The Test Cut feature, found in the Send panel, helps you to determine your optimal cut settings before you send your job to be cut.

Pro Tip: Even Pros use the Test Cut feature.

How to use the Test Cut Feature

The Test Cut feature will cut a small square and triangle in the upper left corner of the material to test the settings. 

When performing a test cut:

  1. Position the blade over your material using the arrows
  2. Then, once the blade is in the desired position, press the "Test" button


If additional testing is needed after adjustments are made, you may use the arrow keys to feed the material in or out or move the blade left or right to test in a different position.

Creating Optimal Cut Settings

Cut settings can be customized in the Send panel of Silhouette Studio.

IMPORTANT: The key to successful cutting results is to find the lowest possible setting levels (Blade + Force combo) where the material is cut successfully.

Blade Setting

The primary factor in cutting is of course the blade. The blade's setting determines how much of the blade is exposed to cut your material.

You will need to make sure the correct tool is selected in the Send panel. 

If using an AutoBlade, your AutoBlade will automatically adjust to the number displayed in the software. 

All other blade models need to be adjusted manually to the recommended or selected level prior to loading them into the machine.

Most blades (AutoBlades, Manual Blades, Ratchet Blades, and Deep Cut Blades) can be adjusted in 0.1 mm increments. As more of the blade is exposed, the blade will be pushed through the material to the level of the blade’s setting.

EXAMPLE: If you are cutting cardstock that measures 0.3 mm thickness, you would need to set your blade to a setting of at least ‘3’ to cut through the material.

If not enough blade is exposed, the blade won’t likely cut all the way through the material.

If too much blade is exposed, the resulting cut might appear fine, BUT there can be a few resulting issues


  • The blade wears down more quickly or gets chipped more easily
  • The blade goes through the material too far and cuts into the machine (if not using a cutting mat)
  • The blade goes through the material too far and catches on the mat causing cutting misalignments (if using the mat)

Force Setting

Another primary factor in cutting is the Force setting. Force determines how much downward force is being used to press the blade down as it is dragged through the material.

Some materials that are thinner or more delicate in nature, such as copy paper or film materials such as vinyl, require lower Force settings whereas materials that are thicker or denser in nature, such as cardstock and chipboard, require higher Force settings.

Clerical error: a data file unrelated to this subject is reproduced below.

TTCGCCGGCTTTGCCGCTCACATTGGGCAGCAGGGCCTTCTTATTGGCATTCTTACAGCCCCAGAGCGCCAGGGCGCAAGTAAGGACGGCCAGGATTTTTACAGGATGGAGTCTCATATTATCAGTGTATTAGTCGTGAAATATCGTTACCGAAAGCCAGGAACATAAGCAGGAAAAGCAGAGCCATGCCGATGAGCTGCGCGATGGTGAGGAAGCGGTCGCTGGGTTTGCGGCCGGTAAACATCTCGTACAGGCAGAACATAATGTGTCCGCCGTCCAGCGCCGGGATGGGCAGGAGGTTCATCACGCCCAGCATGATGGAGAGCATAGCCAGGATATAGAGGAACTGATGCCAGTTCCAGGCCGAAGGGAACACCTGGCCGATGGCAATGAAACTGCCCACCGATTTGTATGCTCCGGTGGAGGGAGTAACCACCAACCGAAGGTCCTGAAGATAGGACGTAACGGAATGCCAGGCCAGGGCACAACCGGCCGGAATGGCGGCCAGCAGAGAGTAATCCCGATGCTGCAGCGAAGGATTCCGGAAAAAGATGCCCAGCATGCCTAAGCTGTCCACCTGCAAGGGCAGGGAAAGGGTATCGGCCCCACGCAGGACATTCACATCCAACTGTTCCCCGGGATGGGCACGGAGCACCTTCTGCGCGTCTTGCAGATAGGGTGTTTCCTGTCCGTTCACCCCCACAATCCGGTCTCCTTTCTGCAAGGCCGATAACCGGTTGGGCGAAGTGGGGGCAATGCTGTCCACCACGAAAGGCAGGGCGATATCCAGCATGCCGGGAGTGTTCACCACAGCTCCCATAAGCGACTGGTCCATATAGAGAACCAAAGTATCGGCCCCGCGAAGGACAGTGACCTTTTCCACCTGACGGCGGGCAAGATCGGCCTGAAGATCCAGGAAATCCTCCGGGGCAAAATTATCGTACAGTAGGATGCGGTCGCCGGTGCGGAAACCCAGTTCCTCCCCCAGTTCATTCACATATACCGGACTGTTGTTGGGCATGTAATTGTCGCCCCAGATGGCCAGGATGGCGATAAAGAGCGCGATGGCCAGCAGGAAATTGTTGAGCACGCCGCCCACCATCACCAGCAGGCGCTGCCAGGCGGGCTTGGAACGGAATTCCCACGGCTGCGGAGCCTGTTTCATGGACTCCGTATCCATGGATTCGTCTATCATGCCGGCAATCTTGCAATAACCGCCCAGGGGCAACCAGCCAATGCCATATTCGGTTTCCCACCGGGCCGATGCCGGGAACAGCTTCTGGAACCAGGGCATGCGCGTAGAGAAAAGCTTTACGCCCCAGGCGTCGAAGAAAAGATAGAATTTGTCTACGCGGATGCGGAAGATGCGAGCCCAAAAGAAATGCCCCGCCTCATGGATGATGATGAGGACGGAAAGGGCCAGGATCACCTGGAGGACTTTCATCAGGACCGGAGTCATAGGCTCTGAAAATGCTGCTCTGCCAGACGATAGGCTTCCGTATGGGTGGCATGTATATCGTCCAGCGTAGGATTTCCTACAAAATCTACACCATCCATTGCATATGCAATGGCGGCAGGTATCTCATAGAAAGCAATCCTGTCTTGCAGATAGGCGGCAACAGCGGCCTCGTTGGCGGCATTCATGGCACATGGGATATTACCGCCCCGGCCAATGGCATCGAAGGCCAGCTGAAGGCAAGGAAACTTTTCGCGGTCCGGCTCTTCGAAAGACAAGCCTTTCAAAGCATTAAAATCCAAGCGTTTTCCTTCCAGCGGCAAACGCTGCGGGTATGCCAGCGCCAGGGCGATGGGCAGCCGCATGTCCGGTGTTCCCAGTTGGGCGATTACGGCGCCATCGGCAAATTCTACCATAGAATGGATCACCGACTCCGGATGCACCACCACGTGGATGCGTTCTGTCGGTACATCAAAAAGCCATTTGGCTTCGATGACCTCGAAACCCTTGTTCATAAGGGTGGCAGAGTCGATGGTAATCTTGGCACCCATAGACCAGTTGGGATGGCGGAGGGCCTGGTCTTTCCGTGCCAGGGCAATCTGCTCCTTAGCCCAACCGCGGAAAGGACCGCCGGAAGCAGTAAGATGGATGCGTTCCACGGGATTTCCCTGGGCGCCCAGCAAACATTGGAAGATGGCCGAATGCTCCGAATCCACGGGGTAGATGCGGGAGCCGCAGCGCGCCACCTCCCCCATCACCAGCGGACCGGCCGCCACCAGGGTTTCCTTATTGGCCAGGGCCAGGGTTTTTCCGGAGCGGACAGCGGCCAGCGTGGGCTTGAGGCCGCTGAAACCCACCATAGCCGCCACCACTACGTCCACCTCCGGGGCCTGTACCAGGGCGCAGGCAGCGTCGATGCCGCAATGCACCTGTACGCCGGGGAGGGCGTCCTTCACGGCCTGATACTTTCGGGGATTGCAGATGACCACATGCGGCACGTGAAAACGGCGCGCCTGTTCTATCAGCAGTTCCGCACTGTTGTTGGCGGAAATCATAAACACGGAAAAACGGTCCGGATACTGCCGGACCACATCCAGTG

The Force setting is controlled by the software. It ranges from a numerical setting of 1 up to 33.*

The key to successful cutting is to cut at the lowest Force setting possible where the cut is successful. You can of course increase the Force setting to be higher and the cut will still appear to work, but it can cause additional issues including:

  • The blade wears down more quickly or gets chipped more easily
  • The material may tear more readily, especially at the corners of designs

* What measurement do these number settings coincide with? This information has been lost to the sands of time. Also, it's just a scaling number going from the machine's lowest to highest capability, which is at a maximum measurement of up to 300 gf (grams force). If you want to get all geeky, you can learn about solenoid technology here.

Speed Setting

The Speed setting determines how fast the blade travels as it cuts through the material.

Some materials that may require more finesse or be prone to tearing generally require slower speeds. However, most film materials, such as vinyl and heat transfer can generally be cut at higher speeds.

The Speed setting is controlled by the software and ranges from a numerical setting of 1 up to 30. 

Speed is largely a setting of convenience to control the time it takes to cut. You usually want to cut as fast as the material allows to shorten the length of cut time. However, you’ll want to make sure that the material can handle higher speeds.  Going too fast can cause cutting issues including:

  • The material may tear or not provide a clean cutting result, especially at the corners of designs

* We do know this one. Each number represents the number of centimeters being cut per second.

Passes/Double Cut 

NOTICE: This setting is labeled as "Passes" for software version 4.0 and above. It is alternately labeled as "Double Cut" in lower software versions.

The Passes setting determines how many times the machine goes through the job

This has a default setting of '1' for most materials. For some thicker materials, such as Chipboard, it may be increased as needed. 

NOTE: When attempting thicker or denser materials that are unsuccessful after increasing other settings, you may wish to increase the number of Passes in order to provide a cleaner or more complete cut.

Line Segment Overcut (Triangle icon

The Overcut function creates a clean-cut corner for each point where two lines meet by extending the cut line beyond the original end of the line as it was designed. 

In the image below, you can see the line endpoints extending beyond the original design's corners:

The overcut lines are very small and usually unnoticeable. The blade will begin cutting 0.01mm before the line begins, lift between each line, and end the line 0.01mm longer. 

If you are using a material that requires weeding (such as vinyl or heat transfer), or the corners of the design are slightly torn or not cutting through, turn ON 'Line Segment Overcut' to achieve cleaner-cut corners. 

By default, this setting is OFF.  While off, the blade will cut each shape without lifting. The blade tip rotates to accommodate corners and curves.